The mash-up of black & white and color street photographs appear Random, as evidenced by the inclusion of various contact sheets, as the free association of street photography is frequently practiced. This is a visceral read that may appear on the surface as being Pointless, or at least irreverent, raising questions as to the underlying context of this photobook and perhaps questions about the act of photographing.

The photographs are printed to include the surrounding negative substrate that can be read to indicate 1) the photographs are uncropped images, 2) these are two-dimensional photographic images and 3) to document that the photographs were made from film and are not digital images.

This photobook is a layered and complex read. The photobook literally becomes more intimate as the many layers unfold. The random unseen events becoming visible, asking the reader the unanswered question as to what is the point?

The book has a stiff covers with a saddle-stitch binding and a double-sided printed belly band that wraps the covers. The belly band incorporates two rows of color negatives on one side and two rows of black and white negatives on the opposite side. The color variations of the Black & White photographs in the images below do closely reflect the book’s actual print colors.  This is essentially an artist book with the inclusion of the six various hand-made folds incorporated into the book’s design.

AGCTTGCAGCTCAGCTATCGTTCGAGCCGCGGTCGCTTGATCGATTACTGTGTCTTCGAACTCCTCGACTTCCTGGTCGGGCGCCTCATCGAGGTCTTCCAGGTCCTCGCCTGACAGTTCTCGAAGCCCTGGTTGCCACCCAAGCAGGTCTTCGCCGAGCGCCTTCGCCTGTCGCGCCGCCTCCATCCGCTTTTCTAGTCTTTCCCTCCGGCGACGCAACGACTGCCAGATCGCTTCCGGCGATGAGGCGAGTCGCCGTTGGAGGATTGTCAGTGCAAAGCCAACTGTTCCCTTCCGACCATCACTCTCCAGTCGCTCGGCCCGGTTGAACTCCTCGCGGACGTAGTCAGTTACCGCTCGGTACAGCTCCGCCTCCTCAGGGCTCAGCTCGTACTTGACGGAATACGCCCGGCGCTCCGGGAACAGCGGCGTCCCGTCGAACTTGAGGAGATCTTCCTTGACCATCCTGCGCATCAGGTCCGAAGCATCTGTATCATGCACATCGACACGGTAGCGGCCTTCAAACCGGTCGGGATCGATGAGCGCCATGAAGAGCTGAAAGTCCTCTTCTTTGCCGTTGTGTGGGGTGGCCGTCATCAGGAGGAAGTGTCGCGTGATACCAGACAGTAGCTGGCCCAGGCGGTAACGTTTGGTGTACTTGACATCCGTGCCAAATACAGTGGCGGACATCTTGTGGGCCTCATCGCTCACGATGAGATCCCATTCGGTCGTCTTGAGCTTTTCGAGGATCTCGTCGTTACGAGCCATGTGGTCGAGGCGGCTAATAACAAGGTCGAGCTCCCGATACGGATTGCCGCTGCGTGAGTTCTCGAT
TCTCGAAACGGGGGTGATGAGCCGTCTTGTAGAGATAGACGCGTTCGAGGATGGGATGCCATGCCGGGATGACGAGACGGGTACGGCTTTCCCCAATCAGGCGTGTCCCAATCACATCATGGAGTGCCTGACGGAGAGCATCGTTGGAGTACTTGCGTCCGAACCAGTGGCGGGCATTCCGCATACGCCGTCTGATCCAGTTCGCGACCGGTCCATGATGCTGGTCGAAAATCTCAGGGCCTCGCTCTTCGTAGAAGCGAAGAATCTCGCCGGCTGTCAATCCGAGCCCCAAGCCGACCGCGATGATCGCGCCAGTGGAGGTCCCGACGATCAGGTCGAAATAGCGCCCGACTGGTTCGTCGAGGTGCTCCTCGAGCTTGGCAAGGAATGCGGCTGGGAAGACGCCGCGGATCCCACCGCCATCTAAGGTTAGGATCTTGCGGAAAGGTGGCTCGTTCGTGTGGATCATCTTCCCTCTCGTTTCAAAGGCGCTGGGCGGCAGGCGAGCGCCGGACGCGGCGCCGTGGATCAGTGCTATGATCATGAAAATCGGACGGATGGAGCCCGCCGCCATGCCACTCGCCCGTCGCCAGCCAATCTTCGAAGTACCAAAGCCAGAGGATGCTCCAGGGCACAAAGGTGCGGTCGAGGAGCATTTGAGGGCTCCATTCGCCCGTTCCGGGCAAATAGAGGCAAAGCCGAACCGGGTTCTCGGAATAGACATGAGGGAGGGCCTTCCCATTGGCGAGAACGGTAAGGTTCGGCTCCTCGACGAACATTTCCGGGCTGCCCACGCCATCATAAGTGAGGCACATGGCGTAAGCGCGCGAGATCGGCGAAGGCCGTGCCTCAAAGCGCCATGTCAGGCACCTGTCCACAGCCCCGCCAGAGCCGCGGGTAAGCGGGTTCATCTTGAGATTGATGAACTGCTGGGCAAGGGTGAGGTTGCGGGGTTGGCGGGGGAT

by Douglas Stockdale for The PhotoBook

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February 2, 2014

LA Art Book Fair – 2014

Filed under: Photo Book NEWS, Photo Books — Tags: , , — Doug Stockdale @ 4:41 am

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untitled (LA Art Book Fair, January 2014) copyright 2014 Douglas Stockdale

Last year I was pretty stoked when it was announced that the NY Art Book Fair would be making a Left Coast appearance. And it was pretty nice event with my only big complaint was the crappy lighting made very difficult to examine most books. And for viewing a photobook, the lighting can make a difference. Nevertheless I was pretty excited that there was a second LA Art Book Fair at the Geffen Contemporary at MOCA, especially as I noted a stronger attendance by photobook publishers, dealers and bookstores.

And somebody got the message, the lighting was much, much improved and I don’t recall any complaints about it compared to the uproar last year.